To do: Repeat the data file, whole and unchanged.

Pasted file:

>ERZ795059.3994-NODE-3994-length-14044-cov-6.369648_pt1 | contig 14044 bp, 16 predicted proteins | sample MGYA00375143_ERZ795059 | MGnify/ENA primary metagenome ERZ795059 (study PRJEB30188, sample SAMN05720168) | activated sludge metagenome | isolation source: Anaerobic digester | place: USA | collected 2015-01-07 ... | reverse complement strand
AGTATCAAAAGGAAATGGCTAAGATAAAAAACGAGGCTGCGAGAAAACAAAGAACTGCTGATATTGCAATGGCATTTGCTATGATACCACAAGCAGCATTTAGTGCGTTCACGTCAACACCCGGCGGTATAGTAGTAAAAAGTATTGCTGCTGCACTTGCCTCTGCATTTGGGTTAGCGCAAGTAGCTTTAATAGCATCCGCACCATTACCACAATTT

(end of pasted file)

>ERZ795059.3994-NODE-3994-length-14044-cov-6.369648_pt1 | contig 14044 bp, 16 predicted proteins | sample MGYA00375143_ERZ795059 | MGnify/ENA primary metagenome ERZ795059 (study PRJEB30188, sample SAMN05720168) | activated sludge metagenome | isolation source: Anaerobic digester | place: USA | collected 2015-01-07 ... | reverse complement strand
AGTATCAAAAGGAAATGGCTAAGATAAAAAACGAGGCTGCGAGAAAACAAAGAACTGCTGATATTGCAATGGCATTTGCTATGATACCACAAGCAGCATTTAGTGCGTTCACGTCAACACCCGGCGGTATAGTAGTAAAAAGTATTGCTGCTGCACTTGCCTCTGCATTTGGGTTAGCGCAAGTAGCTTTAATAGCATCCGCACCATTACCACAATTT